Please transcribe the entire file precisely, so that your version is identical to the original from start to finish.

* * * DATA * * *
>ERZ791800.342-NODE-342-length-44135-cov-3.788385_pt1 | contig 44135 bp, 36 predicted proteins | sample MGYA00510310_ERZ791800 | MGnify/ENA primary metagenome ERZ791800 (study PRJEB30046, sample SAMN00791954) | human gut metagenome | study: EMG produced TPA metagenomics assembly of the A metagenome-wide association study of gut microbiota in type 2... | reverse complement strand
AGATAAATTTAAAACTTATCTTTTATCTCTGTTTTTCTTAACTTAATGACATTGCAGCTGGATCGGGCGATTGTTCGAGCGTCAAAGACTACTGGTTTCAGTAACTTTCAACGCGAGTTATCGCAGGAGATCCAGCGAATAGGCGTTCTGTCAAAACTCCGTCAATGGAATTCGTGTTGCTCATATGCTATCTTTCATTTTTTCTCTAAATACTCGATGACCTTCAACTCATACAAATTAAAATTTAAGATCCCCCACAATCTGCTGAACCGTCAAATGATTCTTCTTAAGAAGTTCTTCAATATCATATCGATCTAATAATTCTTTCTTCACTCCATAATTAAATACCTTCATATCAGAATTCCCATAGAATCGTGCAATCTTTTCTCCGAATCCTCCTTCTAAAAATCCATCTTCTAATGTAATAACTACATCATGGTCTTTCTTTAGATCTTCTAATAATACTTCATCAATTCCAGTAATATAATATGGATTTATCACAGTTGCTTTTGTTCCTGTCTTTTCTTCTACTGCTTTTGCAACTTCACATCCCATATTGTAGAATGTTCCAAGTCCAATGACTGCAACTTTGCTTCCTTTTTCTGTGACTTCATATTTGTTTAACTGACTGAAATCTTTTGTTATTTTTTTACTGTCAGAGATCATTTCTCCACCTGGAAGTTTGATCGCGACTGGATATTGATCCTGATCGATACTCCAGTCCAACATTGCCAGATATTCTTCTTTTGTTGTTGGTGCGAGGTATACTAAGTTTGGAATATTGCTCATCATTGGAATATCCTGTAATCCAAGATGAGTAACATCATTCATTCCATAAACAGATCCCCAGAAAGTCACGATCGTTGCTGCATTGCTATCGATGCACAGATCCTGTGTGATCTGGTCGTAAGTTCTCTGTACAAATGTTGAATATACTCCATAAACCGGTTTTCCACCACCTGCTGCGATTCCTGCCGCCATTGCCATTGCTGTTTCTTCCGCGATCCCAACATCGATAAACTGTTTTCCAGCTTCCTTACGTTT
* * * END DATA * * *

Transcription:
>ERZ791800.342-NODE-342-length-44135-cov-3.788385_pt1 | contig 44135 bp, 36 predicted proteins | sample MGYA00510310_ERZ791800 | MGnify/ENA primary metagenome ERZ791800 (study PRJEB30046, sample SAMN00791954) | human gut metagenome | study: EMG produced TPA metagenomics assembly of the A metagenome-wide association study of gut microbiota in type 2... | reverse complement strand
AGATAAATTTAAAACTTATCTTTTATCTCTGTTTTTCTTAACTTAATGACATTGCAGCTGGATCGGGCGATTGTTCGAGCGTCAAAGACTACTGGTTTCAGTAACTTTCAACGCGAGTTATCGCAGGAGATCCAGCGAATAGGCGTTCTGTCAAAACTCCGTCAATGGAATTCGTGTTGCTCATATGCTATCTTTCATTTTTTCTCTAAATACTCGATGACCTTCAACTCATACAAATTAAAATTTAAGATCCCCCACAATCTGCTGAACCGTCAAATGATTCTTCTTAAGAAGTTCTTCAATATCATATCGATCTAATAATTCTTTCTTCACTCCATAATTAAATACCTTCATATCAGAATTCCCATAGAATCGTGCAATCTTTTCTCCGAATCCTCCTTCTAAAAATCCATCTTCTAATGTAATAACTACATCATGGTCTTTCTTTAGATCTTCTAATAATACTTCATCAATTCCAGTAATATAATATGGATTTATCACAGTTGCTTTTGTTCCTGTCTTTTCTTCTACTGCTTTTGCAACTTCACATCCCATATTGTAGAATGTTCCAAGTCCAATGACTGCAACTTTGCTTCCTTTTTCTGTGACTTCATATTTGTTTAACTGACTGAAATCTTTTGTTATTTTTTTACTGTCAGAGATCATTTCTCCACCTGGAAGTTTGATCGCGACTGGATATTGATCCTGATCGATACTCCAGTCCAACATTGCCAGATATTCTTCTTTTGTTGTTGGTGCGAGGTATACTAAGTTTGGAATATTGCTCATCATTGGAATATCCTGTAATCCAAGATGAGTAACATCATTCATTCCATAAACAGATCCCCAGAAAGTCACGATCGTTGCTGCATTGCTATCGATGCACAGATCCTGTGTGATCTGGTCGTAAGTTCTCTGTACAAATGTTGAATATACTCCATAAACCGGTTTTCCACCACCTGCTGCGATTCCTGCCGCCATTGCCATTGCTGTTTCTTCCGCGATCCCAACATCGATAAACTGTTTTCCAGCTTCCTTACGTTT